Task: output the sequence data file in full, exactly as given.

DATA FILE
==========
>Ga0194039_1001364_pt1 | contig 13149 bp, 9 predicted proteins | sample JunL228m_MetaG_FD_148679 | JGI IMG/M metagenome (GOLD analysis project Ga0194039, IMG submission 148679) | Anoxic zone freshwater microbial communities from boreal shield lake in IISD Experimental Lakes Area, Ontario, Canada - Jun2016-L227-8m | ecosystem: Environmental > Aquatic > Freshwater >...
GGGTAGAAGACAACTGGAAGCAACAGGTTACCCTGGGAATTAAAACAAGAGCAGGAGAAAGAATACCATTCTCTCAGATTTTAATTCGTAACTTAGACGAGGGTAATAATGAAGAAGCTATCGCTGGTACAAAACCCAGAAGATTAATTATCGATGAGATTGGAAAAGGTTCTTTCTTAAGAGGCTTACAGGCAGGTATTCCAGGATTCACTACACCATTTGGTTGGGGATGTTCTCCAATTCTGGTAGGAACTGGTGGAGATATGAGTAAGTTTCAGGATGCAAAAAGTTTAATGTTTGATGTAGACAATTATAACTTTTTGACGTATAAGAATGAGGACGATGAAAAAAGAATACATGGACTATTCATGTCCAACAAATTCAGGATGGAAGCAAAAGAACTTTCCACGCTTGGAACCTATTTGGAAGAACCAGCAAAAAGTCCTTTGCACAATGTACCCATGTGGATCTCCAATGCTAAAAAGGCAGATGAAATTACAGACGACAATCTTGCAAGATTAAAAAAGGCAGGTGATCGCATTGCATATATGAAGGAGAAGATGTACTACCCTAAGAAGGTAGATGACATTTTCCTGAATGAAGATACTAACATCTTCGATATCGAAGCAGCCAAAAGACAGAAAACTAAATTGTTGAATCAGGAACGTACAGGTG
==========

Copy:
>Ga0194039_1001364_pt1 | contig 13149 bp, 9 predicted proteins | sample JunL228m_MetaG_FD_148679 | JGI IMG/M metagenome (GOLD analysis project Ga0194039, IMG submission 148679) | Anoxic zone freshwater microbial communities from boreal shield lake in IISD Experimental Lakes Area, Ontario, Canada - Jun2016-L227-8m | ecosystem: Environmental > Aquatic > Freshwater >...
GGGTAGAAGACAACTGGAAGCAACAGGTTACCCTGGGAATTAAAACAAGAGCAGGAGAAAGAATACCATTCTCTCAGATTTTAATTCGTAACTTAGACGAGGGTAATAATGAAGAAGCTATCGCTGGTACAAAACCCAGAAGATTAATTATCGATGAGATTGGAAAAGGTTCTTTCTTAAGAGGCTTACAGGCAGGTATTCCAGGATTCACTACACCATTTGGTTGGGGATGTTCTCCAATTCTGGTAGGAACTGGTGGAGATATGAGTAAGTTTCAGGATGCAAAAAGTTTAATGTTTGATGTAGACAATTATAACTTTTTGACGTATAAGAATGAGGACGATGAAAAAAGAATACATGGACTATTCATGTCCAACAAATTCAGGATGGAAGCAAAAGAACTTTCCACGCTTGGAACCTATTTGGAAGAACCAGCAAAAAGTCCTTTGCACAATGTACCCATGTGGATCTCCAATGCTAAAAAGGCAGATGAAATTACAGACGACAATCTTGCAAGATTAAAAAAGGCAGGTGATCGCATTGCATATATGAAGGAGAAGATGTACTACCCTAAGAAGGTAGATGACATTTTCCTGAATGAAGATACTAACATCTTCGATATCGAAGCAGCCAAAAGACAGAAAACTAAATTGTTGAATCAGGAACGTACAGGTG